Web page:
Movies from the '20s and '30s are in the lineup at a Hollywood
festival that knows all about longevity.
By Susan King, Los Angeles Times Staff Writer
August 26, 2007
CINECON, the annual celebration of film rarities, started
inauspiciously in 1965 in Indiana, Pa. -- the hometown of Jimmy
Stewart -- as a way for 8 millimeter film collectors to congregate and
show their films.
Now in its 43rd year, the gathering, which kicks off Thursday, has
morphed into a five-day festival, memorabilia show and book fair in
Hollywood, and virtually all the films screened are 35 mm.
"We get cooperation from all the archives and all the studios," says
film historian Robert Birchard, who heads up the event for the Society
of Cinephiles. Cinecon typically draws 500 to 600 people through the
course of the weekend, he says, all of them members of the cinephiles'
group, which is open to anyone who pays a $25 fee.
This year, Cinecon is honoring three veteran performers -- John Saxon,
Piper Laurie and Alan Young -- at its career achievement awards
banquet at the Renaissance Hollywood Hotel, and all three will
participate in a Q&A session after a screening of their films.
Saxon appears Thursday after the presentation of his 1962 drama "War
Hunt," which marked Robert Redford's film debut; Young will discuss
the 1958 fantasy "Tom Thumb" on Saturday evening; and Laurie will chat
about her 1955 comedy "Ain't Misbehavin'."
The film selection, says Birchard, can best be described as a mixed
bag of offerings. "We do survey the archives and see what they are
working on and what they want to highlight," says Birchard. "If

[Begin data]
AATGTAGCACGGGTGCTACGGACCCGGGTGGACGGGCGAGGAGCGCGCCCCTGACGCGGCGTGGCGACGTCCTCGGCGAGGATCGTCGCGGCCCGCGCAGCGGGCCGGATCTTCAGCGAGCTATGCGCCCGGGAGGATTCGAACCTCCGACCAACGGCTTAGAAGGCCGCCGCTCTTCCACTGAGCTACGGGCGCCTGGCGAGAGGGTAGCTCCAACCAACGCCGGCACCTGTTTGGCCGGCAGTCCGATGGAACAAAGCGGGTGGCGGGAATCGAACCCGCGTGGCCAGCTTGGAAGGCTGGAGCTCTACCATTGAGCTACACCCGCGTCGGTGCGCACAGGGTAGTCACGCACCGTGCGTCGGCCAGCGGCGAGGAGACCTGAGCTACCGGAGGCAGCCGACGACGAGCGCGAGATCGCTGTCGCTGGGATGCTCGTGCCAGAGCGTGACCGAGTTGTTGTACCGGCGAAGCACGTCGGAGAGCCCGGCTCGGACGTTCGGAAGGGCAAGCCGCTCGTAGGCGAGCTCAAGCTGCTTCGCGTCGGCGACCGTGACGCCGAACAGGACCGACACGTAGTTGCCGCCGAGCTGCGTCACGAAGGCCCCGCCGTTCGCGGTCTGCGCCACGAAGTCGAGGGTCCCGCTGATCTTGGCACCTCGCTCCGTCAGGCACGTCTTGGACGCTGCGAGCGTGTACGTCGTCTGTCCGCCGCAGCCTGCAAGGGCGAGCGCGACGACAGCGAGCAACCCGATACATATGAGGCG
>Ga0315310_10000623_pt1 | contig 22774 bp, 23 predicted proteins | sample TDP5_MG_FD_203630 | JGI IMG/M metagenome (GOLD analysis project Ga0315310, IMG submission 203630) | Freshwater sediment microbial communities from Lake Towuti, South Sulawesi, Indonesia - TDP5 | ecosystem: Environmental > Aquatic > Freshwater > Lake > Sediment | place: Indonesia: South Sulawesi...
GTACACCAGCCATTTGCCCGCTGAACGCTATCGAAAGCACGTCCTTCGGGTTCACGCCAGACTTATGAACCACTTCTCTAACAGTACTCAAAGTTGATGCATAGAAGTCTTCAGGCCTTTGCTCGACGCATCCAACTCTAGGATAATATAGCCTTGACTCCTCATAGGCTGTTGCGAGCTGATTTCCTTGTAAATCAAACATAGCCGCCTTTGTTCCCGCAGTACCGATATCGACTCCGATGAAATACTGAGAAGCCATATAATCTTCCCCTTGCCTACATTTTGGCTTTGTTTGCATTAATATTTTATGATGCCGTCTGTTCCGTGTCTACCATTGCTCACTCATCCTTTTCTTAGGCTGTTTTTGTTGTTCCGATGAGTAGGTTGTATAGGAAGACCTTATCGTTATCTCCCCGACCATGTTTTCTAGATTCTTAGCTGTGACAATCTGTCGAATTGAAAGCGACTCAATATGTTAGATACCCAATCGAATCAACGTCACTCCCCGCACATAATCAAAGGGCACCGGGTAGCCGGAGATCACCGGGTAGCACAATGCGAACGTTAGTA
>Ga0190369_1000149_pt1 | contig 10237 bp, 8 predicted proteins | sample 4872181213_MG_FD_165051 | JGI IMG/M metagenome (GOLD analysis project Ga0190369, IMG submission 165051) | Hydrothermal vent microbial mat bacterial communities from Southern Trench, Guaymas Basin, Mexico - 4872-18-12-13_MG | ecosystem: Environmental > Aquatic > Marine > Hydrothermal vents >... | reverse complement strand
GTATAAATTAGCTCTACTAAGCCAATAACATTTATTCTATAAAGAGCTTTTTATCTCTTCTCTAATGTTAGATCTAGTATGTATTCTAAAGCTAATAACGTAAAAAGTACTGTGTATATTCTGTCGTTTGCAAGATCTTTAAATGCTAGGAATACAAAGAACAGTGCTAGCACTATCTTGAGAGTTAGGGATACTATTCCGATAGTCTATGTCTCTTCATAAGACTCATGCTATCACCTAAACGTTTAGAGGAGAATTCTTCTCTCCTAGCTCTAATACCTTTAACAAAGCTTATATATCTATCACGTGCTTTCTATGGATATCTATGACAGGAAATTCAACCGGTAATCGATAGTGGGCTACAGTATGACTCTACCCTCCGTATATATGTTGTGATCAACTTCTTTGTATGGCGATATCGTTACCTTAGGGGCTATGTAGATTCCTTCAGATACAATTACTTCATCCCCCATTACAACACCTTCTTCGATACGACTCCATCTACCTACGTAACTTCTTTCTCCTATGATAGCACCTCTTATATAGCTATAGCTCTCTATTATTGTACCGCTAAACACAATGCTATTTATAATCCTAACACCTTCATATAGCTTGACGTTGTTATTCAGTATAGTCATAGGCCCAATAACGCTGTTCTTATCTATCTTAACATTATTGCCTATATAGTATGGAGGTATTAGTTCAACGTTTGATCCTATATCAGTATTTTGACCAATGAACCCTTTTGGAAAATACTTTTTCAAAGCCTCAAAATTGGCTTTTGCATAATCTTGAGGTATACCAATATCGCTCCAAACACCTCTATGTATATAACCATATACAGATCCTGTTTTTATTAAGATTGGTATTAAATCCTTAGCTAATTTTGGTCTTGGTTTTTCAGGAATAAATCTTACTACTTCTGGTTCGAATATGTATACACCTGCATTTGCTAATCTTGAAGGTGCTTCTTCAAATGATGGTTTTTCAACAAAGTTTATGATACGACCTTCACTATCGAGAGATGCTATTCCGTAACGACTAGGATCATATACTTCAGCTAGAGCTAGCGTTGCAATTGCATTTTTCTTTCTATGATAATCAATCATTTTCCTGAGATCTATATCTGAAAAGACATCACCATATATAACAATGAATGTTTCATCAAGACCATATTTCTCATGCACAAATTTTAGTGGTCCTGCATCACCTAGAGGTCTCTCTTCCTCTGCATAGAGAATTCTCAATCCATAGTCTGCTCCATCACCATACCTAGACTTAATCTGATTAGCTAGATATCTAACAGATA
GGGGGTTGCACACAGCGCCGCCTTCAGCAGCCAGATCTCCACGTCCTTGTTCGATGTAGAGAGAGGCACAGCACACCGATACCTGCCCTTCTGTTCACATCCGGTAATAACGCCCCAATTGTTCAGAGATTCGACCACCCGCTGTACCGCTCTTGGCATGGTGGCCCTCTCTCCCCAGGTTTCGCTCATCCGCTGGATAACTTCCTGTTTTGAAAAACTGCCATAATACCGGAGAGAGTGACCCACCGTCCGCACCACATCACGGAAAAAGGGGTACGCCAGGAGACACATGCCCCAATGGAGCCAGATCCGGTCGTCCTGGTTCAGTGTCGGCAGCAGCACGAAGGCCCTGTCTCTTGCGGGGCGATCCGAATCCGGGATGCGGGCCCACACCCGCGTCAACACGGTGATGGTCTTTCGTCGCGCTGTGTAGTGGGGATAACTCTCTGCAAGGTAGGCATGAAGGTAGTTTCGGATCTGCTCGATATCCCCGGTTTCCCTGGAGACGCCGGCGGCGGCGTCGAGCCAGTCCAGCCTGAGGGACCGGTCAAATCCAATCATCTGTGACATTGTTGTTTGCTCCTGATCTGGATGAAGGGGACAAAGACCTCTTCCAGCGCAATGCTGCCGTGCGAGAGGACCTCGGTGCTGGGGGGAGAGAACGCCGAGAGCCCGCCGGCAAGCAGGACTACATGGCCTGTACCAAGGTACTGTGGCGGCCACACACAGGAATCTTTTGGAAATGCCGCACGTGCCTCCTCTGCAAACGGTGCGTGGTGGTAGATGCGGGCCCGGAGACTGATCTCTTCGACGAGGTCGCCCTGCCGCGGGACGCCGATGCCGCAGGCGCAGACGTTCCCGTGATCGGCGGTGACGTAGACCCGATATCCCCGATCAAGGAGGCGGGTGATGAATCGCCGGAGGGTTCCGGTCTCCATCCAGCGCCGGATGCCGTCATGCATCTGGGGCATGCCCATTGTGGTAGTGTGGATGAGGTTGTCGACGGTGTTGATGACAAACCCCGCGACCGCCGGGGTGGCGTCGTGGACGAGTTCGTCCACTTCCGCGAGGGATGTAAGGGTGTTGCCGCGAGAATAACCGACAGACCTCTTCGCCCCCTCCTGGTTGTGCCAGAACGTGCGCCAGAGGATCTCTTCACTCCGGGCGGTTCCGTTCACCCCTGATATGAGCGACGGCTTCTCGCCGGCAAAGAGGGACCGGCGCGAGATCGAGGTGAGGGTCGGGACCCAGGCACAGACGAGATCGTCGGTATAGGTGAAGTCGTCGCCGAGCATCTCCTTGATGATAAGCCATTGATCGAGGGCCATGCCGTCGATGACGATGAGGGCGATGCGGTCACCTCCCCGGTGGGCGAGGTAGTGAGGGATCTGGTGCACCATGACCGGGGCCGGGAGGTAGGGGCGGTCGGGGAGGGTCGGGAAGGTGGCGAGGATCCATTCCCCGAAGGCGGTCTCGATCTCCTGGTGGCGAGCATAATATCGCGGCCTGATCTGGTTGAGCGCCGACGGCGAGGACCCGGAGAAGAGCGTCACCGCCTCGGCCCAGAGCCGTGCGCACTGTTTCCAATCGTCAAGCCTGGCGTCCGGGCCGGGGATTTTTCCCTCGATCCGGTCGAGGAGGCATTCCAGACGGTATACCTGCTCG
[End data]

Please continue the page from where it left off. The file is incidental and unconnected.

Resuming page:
possible there will always be a western, a musical, some sort of
detective movie. . . . It's about half silent and half sound
Among the highlights of the festival is the 1935 romantic comedy "The
Gilded Lily," starring Claudette Colbert and Fred MacMurray in his
movie debut. "I had never seen the picture," says Birchard. "But I
heard the 'Lux Radio Theatre' version, so [the selection committee]
put that on the list."
Another rarity is the 1940 western comedy "Trail of the Vigilantes,"
starring Franchot Tone. "It's not often seen," says Birchard. "It has
just been restored by Universal. Supposedly [director] Allan Dwan
started it as a serious picture and then turned it into a comic thing.
It's sort of a follow-up to 'Destry Rides Again.' "
"Hollywood Speaks," from 1932, starring Pat O'Brien, has long been
considered a lost film. "I don't think any of us has seen it," says
Birchard. "We called up Columbia Pictures and they said, 'We got it.'
There's even a B-movie version of "A League of Their Own" from 1937
called "Girls Can Play," starring a young Rita Hayworth before her
hairline was refashioned through electrolysis.
Other films in the lineup include the complete version of 1927's "The
Patent Leather Kid," starring Richard Barthelmess in an Oscar-
nominated performance; a newly restored print of the 1922 Mary
Pickford classic "Dorothy Vernon of Haddon Hall"; the 1928 William
Wellman drama "Beggars of Life" with Richard Arlen and Louise Brooks;
and Paramount's first talkie, 1928's "Interference," starring William
Powell and Evelyn Brent.
All the screenings will be at the Egyptian Theatre. The memorabilia
show and film book fair take place at the Renaissance Hollywood Hotel.
There are four honorees this year; Evil Bob conveniently omitted Dick
Miller. And as noted on another thread, after this article went to
press, we learned that HOLLYWOOD SPEAKS was missing its last two reels
and will be postponed until next year.
Let me guess you are substuting a new print of SH! THE OCTOPUS ?
Alas, no, but a camera-neg print of AIR HAWKS--almost as great!
You turn up that Max Davidson stag reel, do keep it to yourself, please....r
"You got Schadenfreude on my Weltanschauung!"
"You got Weltanschauung in my Schadenfreude!"